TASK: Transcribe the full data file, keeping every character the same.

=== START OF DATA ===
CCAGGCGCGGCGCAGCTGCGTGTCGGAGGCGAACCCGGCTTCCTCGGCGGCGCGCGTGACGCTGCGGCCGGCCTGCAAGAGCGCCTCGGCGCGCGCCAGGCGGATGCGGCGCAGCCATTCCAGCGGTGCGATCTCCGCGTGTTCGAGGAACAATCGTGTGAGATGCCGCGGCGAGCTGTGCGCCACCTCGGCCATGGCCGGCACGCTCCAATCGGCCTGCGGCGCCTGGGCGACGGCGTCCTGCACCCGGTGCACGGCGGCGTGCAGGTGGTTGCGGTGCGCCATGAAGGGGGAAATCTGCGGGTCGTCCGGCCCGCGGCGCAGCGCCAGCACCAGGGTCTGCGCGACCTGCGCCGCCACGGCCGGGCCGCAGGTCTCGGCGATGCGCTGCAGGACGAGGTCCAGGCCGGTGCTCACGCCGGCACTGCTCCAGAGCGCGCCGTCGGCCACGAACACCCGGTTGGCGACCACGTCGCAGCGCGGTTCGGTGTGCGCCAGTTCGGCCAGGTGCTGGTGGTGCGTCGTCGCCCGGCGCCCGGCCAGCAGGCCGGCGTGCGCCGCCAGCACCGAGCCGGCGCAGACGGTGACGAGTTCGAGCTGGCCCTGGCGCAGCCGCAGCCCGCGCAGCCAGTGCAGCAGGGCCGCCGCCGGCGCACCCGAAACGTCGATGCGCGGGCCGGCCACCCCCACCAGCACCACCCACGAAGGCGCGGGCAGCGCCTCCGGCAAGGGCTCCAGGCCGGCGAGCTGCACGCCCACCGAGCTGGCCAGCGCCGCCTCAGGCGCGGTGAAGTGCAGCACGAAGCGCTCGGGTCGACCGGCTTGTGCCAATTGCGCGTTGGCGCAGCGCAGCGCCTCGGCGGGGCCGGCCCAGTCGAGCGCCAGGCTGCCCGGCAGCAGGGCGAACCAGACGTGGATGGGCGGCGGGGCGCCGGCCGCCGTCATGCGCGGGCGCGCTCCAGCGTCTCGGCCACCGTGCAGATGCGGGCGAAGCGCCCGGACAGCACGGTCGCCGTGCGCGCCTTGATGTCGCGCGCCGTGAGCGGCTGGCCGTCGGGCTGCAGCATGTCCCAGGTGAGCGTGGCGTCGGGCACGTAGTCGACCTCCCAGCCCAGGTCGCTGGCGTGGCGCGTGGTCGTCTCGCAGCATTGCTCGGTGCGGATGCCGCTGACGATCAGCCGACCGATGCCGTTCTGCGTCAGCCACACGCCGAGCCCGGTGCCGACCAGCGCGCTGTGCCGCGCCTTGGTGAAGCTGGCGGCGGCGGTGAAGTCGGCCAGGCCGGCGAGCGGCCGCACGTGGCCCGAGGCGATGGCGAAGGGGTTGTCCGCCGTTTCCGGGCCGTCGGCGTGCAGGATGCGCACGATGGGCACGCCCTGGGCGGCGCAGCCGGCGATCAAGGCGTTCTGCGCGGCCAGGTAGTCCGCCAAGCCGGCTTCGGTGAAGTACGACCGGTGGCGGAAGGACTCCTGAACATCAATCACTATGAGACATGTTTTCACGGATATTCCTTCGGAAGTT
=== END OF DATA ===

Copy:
CCAGGCGCGGCGCAGCTGCGTGTCGGAGGCGAACCCGGCTTCCTCGGCGGCGCGCGTGACGCTGCGGCCGGCCTGCAAGAGCGCCTCGGCGCGCGCCAGGCGGATGCGGCGCAGCCATTCCAGCGGTGCGATCTCCGCGTGTTCGAGGAACAATCGTGTGAGATGCCGCGGCGAGCTGTGCGCCACCTCGGCCATGGCCGGCACGCTCCAATCGGCCTGCGGCGCCTGGGCGACGGCGTCCTGCACCCGGTGCACGGCGGCGTGCAGGTGGTTGCGGTGCGCCATGAAGGGGGAAATCTGCGGGTCGTCCGGCCCGCGGCGCAGCGCCAGCACCAGGGTCTGCGCGACCTGCGCCGCCACGGCCGGGCCGCAGGTCTCGGCGATGCGCTGCAGGACGAGGTCCAGGCCGGTGCTCACGCCGGCACTGCTCCAGAGCGCGCCGTCGGCCACGAACACCCGGTTGGCGACCACGTCGCAGCGCGGTTCGGTGTGCGCCAGTTCGGCCAGGTGCTGGTGGTGCGTCGTCGCCCGGCGCCCGGCCAGCAGGCCGGCGTGCGCCGCCAGCACCGAGCCGGCGCAGACGGTGACGAGTTCGAGCTGGCCCTGGCGCAGCCGCAGCCCGCGCAGCCAGTGCAGCAGGGCCGCCGCCGGCGCACCCGAAACGTCGATGCGCGGGCCGGCCACCCCCACCAGCACCACCCACGAAGGCGCGGGCAGCGCCTCCGGCAAGGGCTCCAGGCCGGCGAGCTGCACGCCCACCGAGCTGGCCAGCGCCGCCTCAGGCGCGGTGAAGTGCAGCACGAAGCGCTCGGGTCGACCGGCTTGTGCCAATTGCGCGTTGGCGCAGCGCAGCGCCTCGGCGGGGCCGGCCCAGTCGAGCGCCAGGCTGCCCGGCAGCAGGGCGAACCAGACGTGGATGGGCGGCGGGGCGCCGGCCGCCGTCATGCGCGGGCGCGCTCCAGCGTCTCGGCCACCGTGCAGATGCGGGCGAAGCGCCCGGACAGCACGGTCGCCGTGCGCGCCTTGATGTCGCGCGCCGTGAGCGGCTGGCCGTCGGGCTGCAGCATGTCCCAGGTGAGCGTGGCGTCGGGCACGTAGTCGACCTCCCAGCCCAGGTCGCTGGCGTGGCGCGTGGTCGTCTCGCAGCATTGCTCGGTGCGGATGCCGCTGACGATCAGCCGACCGATGCCGTTCTGCGTCAGCCACACGCCGAGCCCGGTGCCGACCAGCGCGCTGTGCCGCGCCTTGGTGAAGCTGGCGGCGGCGGTGAAGTCGGCCAGGCCGGCGAGCGGCCGCACGTGGCCCGAGGCGATGGCGAAGGGGTTGTCCGCCGTTTCCGGGCCGTCGGCGTGCAGGATGCGCACGATGGGCACGCCCTGGGCGGCGCAGCCGGCGATCAAGGCGTTCTGCGCGGCCAGGTAGTCCGCCAAGCCGGCTTCGGTGAAGTACGACCGGTGGCGGAAGGACTCCTGAACATCAATCACTATGAGACATGTTTTCACGGATATTCCTTCGGAAGTT